GOSHEN —The Goshen Re-Cycles program is being kicked to the curb.
On May 30, Ray Collins, executive director of Chain Reaction Bicycle Project, announced that the curbside recycling service will be closing. The program will hold its last pickup on Wednesday, June 26.
For nine years, Chain Reaction at 113 West Jefferson St., Goshen, has run the program. Up to 100 customers each year have benefited from the service, including residents, downtown businesses and elementary schools. It relies on employees who pick up recyclables on bicycles twice a month.
According to Collins and Kathy Nofziger Yeakey, administrative coordinator, the strongest factors behind the program’s termination are a lack of consistent riders and poor customer service.
Re-Cycles intentionally hires riders who are “chronically unemployed” or in “short-term unemployment,” Nofziger Yeakey said.
Though Re-Cycle’s hiring procedure has been a deliberate effort to combat unemployment, Nofziger Yeakey said it has formed challenges over the years.
One challenge since the economy has strengthened, she said, has been a high turnover rate of riders. When there are many new riders, it takes time to introduce them to the system.
“We were having people who did not know all the routes,” Nofziger Yeakey said.
A lack of commitment to the program has come alongside the turnover rate, Nofziger Yeakey said.
Some riders had begun to skip pick-up points and leave bottles in the recycle bins. In one case, a rider dumped his share of recyclables in the woods, Nofziger Yeakey said. When riders were careless, Chain Reaction staff members were responsible for completing the route.
Many customers began to complain, flooding Chain Reaction with emails and telephone calls.
“It was a red flag that it was time to make a change,” Nofziger Yeakey said. “In the long run the program was just not feasible.”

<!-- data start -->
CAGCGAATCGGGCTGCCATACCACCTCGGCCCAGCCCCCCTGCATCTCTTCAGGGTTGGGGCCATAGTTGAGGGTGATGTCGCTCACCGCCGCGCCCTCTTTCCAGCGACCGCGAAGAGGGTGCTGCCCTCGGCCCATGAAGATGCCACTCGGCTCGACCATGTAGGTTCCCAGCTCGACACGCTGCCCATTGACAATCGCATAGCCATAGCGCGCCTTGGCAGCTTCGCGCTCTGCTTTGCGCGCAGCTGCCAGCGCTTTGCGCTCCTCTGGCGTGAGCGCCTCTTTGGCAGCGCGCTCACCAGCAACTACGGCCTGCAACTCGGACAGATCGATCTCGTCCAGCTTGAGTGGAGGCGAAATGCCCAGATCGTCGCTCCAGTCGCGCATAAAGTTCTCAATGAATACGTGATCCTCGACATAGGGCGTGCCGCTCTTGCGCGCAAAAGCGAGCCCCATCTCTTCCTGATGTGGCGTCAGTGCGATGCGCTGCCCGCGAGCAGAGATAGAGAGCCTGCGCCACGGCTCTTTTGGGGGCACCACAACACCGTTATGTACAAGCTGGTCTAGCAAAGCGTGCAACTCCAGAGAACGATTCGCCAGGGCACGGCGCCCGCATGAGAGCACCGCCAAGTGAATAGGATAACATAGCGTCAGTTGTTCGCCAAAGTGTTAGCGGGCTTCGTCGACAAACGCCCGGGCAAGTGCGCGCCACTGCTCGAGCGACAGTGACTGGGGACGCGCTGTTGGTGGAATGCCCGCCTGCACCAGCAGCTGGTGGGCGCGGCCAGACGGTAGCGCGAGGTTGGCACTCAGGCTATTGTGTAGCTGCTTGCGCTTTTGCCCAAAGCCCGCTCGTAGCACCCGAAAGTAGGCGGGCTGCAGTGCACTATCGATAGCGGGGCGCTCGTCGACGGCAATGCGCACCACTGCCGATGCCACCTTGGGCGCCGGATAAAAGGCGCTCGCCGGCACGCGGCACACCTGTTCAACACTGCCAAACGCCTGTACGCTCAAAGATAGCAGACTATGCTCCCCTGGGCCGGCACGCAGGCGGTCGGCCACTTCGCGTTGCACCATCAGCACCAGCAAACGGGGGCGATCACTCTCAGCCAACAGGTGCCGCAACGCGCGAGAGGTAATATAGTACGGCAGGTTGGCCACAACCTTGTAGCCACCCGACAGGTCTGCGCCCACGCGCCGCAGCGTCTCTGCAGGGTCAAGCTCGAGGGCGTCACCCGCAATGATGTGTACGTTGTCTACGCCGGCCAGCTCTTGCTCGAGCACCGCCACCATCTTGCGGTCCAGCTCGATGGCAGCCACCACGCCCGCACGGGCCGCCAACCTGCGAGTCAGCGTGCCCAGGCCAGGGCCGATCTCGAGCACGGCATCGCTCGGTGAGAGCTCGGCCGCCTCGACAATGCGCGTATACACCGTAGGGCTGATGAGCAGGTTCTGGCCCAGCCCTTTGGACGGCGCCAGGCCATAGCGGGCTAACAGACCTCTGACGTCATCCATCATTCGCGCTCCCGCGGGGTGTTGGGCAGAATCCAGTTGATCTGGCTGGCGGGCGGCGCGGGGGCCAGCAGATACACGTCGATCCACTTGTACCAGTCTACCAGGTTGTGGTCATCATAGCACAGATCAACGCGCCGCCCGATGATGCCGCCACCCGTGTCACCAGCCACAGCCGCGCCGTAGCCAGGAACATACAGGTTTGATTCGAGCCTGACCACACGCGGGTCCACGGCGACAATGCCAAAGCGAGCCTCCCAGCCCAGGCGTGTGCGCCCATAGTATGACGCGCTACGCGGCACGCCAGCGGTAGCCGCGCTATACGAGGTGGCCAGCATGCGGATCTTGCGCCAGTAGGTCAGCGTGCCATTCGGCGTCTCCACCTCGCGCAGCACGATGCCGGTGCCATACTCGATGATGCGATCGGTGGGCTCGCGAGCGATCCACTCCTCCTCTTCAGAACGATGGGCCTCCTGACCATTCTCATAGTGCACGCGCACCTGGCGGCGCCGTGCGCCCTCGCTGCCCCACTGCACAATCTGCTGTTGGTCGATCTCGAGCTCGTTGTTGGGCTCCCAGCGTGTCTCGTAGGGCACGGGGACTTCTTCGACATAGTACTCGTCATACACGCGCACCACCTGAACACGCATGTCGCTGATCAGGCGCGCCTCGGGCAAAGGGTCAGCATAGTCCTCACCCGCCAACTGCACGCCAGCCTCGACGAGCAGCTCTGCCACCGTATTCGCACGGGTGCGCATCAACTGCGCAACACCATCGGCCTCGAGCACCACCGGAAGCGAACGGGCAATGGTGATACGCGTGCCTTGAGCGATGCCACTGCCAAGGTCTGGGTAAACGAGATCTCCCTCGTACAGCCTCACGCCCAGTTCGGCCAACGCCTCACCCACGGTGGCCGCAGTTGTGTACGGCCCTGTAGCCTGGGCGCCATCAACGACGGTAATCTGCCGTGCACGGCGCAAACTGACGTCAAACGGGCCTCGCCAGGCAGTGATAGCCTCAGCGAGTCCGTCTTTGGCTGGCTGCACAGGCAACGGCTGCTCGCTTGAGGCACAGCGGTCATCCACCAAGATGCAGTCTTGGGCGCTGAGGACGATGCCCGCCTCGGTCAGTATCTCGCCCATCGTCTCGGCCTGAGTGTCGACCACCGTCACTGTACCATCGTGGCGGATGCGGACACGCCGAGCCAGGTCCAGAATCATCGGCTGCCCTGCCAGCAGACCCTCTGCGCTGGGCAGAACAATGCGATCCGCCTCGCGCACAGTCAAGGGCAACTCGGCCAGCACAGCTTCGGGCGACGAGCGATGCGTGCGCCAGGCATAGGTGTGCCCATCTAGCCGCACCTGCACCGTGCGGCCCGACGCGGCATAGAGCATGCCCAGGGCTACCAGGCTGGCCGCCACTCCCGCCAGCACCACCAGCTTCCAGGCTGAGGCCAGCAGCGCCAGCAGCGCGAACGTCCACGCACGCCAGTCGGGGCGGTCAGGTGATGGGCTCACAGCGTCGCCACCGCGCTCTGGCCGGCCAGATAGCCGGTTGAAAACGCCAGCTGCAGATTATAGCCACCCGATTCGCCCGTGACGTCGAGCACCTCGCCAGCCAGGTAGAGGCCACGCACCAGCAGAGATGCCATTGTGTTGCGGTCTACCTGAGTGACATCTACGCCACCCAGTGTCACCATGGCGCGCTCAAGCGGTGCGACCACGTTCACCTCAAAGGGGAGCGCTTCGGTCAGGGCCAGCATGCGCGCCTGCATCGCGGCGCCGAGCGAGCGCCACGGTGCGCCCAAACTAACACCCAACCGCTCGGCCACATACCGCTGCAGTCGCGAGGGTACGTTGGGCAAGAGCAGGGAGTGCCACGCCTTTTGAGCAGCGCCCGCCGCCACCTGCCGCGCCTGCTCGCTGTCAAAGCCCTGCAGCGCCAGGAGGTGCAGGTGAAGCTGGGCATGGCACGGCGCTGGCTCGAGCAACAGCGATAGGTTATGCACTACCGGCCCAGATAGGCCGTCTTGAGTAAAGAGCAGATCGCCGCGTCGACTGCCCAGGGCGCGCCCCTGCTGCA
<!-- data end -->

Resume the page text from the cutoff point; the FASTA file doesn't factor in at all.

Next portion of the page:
Nofziger Yeakey says Re-Cycles’ need in the community is decreasing since Borden Waste-Away began to provide a similar service. When Re-Cycles originally started, it was the only curbside program of its kind.
Though Collins announced the program’s termination in May, meetings this month looked into the possibility of the Elkhart County Clubhouse at 114 S. Fifth St. in Goshen to take over Re-Cycles. The Clubhouse offers education and support to people living with persistent mental illness.
Chain Reaction approached the Clubhouse wondering if the organization could provide them with dependable workers.
Though Rich Meyer, director of the Clubhouse, said the Clubhouse could have provided workers, Chain Reaction ultimately decided it was not capable of continuing the administrative side of the program. The proposal was dropped on June 19.
“There are no hard feelings,” Meyer said. “I’m glad to have had a chance to see if we could help with part of their need.”
Kathy Meyer Reimer of Goshen has subscribed to the service since its beginning. She sees its end with sadness.
“Occasionally there were times that things didn’t happen,” Meyer Reimer said. “But I’m grateful for the inventive, entrepreneurial way people tried to pull something together that filled a niche and a purpose.”
“It was a wonderful program around a wonderful idea.”
Nofziger Yeakey says she cannot see the program coming back in the future in a similar form. She believes the riders, who were paid according to the number of recycle bins per route, will be able to move on and find other employment opportunities.
The Re-Cycle program will terminate after its final route on June 26. Current subscribers have been promised a refund for half of their payment for the three months recycling will not take place. Subscribers are encouraged to talk to Collins at email@example.com with questions.